The Las Aves Archipelago is a pristine archipelago in the Caribbean Sea, and is part of the Federal Dependencies of Venezuela. It is located north of the Venezuelan states of Aragua and Carabobo, between the Dutch island Bonaire in the west, and the Los Roques Archipelago in the east, at 12°00′N 67°40′W. The prime economic importance of the islands lies in fishing. "Las Aves" translates to "The Birds" in English.

Leeward Antilles

The Leeward Antilles (Dutch: Benedenwindse Eilanden) are a chain of islands in the Caribbean – specifically, the southerly islands of the Lesser Antilles (and, in turn, the Antilles and the West Indies) along the southeastern fringe of the Caribbean Sea, just north of the Venezuelan coast of the South American mainland. The Leeward Antilles, while among the Lesser Antilles, are not to be confused with the Leeward Islands (also of the Lesser Antilles) to the northeast.

Largely lacking in volcanic activity, the Leeward Antilles island arc occurs along the deformed southern edge of the Caribbean Plate and was formed by the plate's subduction under the South American Plate. Recent studies indicate that the Leeward Antilles are accreting to South America.

Lesser Antilles

The Lesser Antilles is a group of islands in the Caribbean Sea. Most form a long, partly volcanic island arc between the Greater Antilles to the north-west and the continent of South America. The islands form the eastern boundary of the Caribbean Sea with the Atlantic Ocean. Together, the Lesser Antilles and the Greater Antilles compose the Antilles (or the Caribbean in its narrowest definition). When combined with the Lucayan Archipelago, all three are known as the West Indies.

List of airports in Saint Kitts and Nevis

List of airports in Saint Kitts and Nevis, sorted by location.

List of airports in Saint Lucia

List of airports in Saint Lucia, sorted by location.

Los Hermanos Archipelago

The Los Hermanos Archipelago is a chain of seven rocky barren islets that is part of the Federal Dependencies of Venezuela, at 11°45′N 64°25′W.The individual islands are:

Isla La Orquilla

Islote El Rajao

Isla Los Morochos

Islote Papelón

Isla Grueso

Isla Pico (Isla Pando)

Isla Fondeadero

Isla Chiquito

Los Monjes Archipelago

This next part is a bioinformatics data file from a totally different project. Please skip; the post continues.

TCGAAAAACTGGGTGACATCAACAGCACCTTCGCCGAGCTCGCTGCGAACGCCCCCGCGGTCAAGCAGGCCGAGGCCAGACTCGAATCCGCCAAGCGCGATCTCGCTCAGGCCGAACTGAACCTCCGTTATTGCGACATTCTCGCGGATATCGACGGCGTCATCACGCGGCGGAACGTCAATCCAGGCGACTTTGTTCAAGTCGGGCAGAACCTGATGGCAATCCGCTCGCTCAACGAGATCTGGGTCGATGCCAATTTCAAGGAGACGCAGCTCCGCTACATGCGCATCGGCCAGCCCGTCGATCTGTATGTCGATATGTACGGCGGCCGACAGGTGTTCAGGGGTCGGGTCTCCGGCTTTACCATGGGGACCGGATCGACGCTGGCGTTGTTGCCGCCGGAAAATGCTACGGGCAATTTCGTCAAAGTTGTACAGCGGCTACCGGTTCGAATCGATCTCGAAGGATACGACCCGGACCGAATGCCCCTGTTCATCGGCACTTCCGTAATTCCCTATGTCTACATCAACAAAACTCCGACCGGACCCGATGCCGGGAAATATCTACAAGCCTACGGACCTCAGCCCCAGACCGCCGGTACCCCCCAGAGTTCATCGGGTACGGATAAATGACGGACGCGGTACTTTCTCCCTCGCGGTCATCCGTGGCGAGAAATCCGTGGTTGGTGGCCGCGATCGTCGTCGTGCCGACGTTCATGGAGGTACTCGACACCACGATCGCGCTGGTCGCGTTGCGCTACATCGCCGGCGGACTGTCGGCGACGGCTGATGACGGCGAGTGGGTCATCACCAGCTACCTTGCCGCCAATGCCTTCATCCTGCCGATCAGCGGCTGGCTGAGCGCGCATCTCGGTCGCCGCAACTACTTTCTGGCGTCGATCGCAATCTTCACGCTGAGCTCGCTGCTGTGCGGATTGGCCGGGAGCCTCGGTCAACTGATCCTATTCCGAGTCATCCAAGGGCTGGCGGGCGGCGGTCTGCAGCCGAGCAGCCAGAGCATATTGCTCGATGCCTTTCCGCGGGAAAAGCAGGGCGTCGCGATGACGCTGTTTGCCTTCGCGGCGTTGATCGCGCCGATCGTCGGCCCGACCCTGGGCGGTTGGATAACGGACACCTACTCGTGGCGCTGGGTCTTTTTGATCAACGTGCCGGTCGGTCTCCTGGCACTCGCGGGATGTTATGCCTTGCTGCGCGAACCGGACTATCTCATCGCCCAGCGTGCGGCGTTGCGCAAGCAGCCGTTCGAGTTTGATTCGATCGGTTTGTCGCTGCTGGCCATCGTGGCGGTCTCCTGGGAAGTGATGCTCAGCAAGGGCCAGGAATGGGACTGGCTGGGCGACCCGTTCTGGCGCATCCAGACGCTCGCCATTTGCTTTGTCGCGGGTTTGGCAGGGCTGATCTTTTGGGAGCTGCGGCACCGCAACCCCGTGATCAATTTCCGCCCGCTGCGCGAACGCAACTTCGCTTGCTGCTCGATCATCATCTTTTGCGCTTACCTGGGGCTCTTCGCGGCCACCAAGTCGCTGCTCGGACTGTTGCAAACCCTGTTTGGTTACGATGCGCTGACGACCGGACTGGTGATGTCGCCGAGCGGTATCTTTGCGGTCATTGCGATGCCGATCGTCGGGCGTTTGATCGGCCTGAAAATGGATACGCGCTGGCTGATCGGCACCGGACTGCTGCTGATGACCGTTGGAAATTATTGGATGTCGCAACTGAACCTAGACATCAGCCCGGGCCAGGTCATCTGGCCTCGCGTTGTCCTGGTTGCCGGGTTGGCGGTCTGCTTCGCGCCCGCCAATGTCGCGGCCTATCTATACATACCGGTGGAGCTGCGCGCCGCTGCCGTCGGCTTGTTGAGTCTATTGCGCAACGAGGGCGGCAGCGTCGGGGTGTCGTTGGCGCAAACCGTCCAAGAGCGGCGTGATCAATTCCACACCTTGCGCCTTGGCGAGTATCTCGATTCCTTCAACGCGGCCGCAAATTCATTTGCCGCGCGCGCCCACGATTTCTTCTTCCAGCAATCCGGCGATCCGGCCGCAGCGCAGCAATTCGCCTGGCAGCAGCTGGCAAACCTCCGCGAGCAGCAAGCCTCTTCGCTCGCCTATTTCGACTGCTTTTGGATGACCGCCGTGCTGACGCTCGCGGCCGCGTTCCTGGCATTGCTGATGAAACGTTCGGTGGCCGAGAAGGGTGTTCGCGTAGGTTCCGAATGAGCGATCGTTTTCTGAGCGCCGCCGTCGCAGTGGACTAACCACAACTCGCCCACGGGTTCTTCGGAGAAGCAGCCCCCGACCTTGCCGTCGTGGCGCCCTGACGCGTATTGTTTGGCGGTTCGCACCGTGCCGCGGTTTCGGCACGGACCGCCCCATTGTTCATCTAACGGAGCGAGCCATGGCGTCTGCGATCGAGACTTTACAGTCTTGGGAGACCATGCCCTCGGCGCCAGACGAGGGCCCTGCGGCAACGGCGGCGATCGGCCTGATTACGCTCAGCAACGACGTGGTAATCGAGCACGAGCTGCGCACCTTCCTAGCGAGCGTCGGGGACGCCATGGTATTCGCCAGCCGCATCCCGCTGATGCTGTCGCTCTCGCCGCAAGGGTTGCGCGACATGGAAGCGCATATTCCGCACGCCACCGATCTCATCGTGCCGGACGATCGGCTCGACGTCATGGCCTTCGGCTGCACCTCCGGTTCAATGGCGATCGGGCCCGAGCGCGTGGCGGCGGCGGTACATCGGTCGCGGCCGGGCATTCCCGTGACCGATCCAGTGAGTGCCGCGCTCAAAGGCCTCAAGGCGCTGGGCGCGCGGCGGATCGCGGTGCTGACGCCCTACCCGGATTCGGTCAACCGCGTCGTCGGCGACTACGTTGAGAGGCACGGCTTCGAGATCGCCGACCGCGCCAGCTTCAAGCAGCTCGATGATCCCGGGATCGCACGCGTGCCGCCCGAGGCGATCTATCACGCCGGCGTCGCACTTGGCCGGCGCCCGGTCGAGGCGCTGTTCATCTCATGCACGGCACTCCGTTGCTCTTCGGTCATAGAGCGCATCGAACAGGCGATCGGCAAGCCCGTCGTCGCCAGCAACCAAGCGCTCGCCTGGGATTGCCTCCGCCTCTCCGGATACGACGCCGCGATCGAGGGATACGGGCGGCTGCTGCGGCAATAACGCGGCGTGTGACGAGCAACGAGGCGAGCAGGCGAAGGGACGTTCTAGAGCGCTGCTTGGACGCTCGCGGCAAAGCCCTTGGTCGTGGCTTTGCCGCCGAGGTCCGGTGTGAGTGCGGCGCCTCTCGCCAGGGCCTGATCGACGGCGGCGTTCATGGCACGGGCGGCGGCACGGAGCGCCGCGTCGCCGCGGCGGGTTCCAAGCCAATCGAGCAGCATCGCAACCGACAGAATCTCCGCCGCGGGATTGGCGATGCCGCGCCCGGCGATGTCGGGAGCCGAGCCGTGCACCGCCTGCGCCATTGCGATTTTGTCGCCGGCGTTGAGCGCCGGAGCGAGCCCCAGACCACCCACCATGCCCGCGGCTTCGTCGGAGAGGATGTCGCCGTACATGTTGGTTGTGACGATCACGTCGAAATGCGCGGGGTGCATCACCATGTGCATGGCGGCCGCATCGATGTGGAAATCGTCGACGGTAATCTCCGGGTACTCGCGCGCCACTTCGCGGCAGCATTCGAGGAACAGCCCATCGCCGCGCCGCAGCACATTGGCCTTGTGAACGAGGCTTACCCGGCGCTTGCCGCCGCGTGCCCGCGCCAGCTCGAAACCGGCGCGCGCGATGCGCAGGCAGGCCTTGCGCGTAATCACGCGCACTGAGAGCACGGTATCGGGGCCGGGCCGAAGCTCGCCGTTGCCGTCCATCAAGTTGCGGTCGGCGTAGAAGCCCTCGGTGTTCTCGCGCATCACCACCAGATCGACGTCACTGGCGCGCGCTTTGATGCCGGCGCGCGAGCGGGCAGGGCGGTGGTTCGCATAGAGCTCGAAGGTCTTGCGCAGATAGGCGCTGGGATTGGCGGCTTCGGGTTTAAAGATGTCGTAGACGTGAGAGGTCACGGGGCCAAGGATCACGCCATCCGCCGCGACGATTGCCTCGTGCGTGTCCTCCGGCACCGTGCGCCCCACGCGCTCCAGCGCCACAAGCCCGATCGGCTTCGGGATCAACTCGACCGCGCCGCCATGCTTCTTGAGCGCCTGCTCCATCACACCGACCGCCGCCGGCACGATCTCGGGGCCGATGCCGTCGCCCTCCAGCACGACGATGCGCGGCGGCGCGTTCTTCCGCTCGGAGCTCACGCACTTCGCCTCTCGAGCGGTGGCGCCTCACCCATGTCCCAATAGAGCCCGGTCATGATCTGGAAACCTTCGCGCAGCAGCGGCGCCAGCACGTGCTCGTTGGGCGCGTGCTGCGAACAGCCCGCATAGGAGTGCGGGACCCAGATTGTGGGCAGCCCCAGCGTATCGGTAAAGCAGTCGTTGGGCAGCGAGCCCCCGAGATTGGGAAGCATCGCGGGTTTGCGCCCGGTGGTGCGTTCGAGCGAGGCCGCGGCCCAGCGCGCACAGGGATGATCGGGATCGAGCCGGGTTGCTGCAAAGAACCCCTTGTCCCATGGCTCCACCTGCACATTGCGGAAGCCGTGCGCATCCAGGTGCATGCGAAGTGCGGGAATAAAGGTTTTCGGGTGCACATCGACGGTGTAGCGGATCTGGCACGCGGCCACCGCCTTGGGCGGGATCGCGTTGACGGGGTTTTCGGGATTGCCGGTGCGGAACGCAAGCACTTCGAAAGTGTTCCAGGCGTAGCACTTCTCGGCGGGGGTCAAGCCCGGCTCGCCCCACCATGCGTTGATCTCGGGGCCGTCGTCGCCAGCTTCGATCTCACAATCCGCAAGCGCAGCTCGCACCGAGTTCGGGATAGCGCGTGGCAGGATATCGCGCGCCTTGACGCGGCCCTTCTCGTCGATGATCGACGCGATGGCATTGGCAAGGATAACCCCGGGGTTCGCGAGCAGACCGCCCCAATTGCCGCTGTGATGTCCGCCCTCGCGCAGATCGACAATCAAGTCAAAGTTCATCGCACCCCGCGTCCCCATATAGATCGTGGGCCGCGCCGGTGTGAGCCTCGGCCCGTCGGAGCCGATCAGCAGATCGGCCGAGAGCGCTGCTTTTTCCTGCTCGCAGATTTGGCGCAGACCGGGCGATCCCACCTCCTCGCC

The Los Monjes islands, a federal dependency of Venezuela, are located to the northwest of the Gulf of Venezuela, 34.8 kilometres (21.6 miles) off the coast of Guajira Peninsula, at the border between Colombia and the Venezuelan state of Zulia.The islands consist of rocks rising steeply out of the sea, without any beaches or natural landing. The Venezuelan Navy maintains a base on El Sur, where it constructed a pier. The islands have no natural resources and must be supplied from the mainland. Fishing is the main activity around the islands, usually by fishing boats making the short trip from the Paraguaná Peninsula in Venezuela.There are three islands or island groups, with a total area of 0.2 km2 (0.1 sq mi):

Monjes del Sur (12°22′N 70°54′W) consists of the two largest islands, connected by an artificial dam. The southern of the two islands reaches a height of 70 metres (230 ft) and has a lighthouse.

Monjes del Este (12°24′N 70°51′W), a small rock 5.3 km (3.3 mi) northeast of Monjes del Sur, reaches a height of 43 metres (141 ft).

Monjes del Norte (12°30′N 70°55′W), is 12.3 km (7.6 mi) NNW of Monjes del Este, and consists of five small rocks, the largest one of which reaches a height of 41 metres (135 ft).In 2012 the Bolivarian Navy of Venezuela named a Damen Stan Lander 5612 landing craft after the islands.

Los Testigos Islands

Los Testigos Islands (Spanish: Islas Los Testigos, Witnesses Islands) are a group of islands in the southeastern Caribbean Sea. They are a part of the Dependencias Federales (Federal Dependencies) of Venezuela.

Patos Island (Venezuela)

Patos Island (Spanish: Isla de Patos, Duck Island) is a small uninhabited island in the northwestern Gulf of Paria. The island is a part of the Dependencias Federales (Federal Dependencies) of Venezuela.

Capital District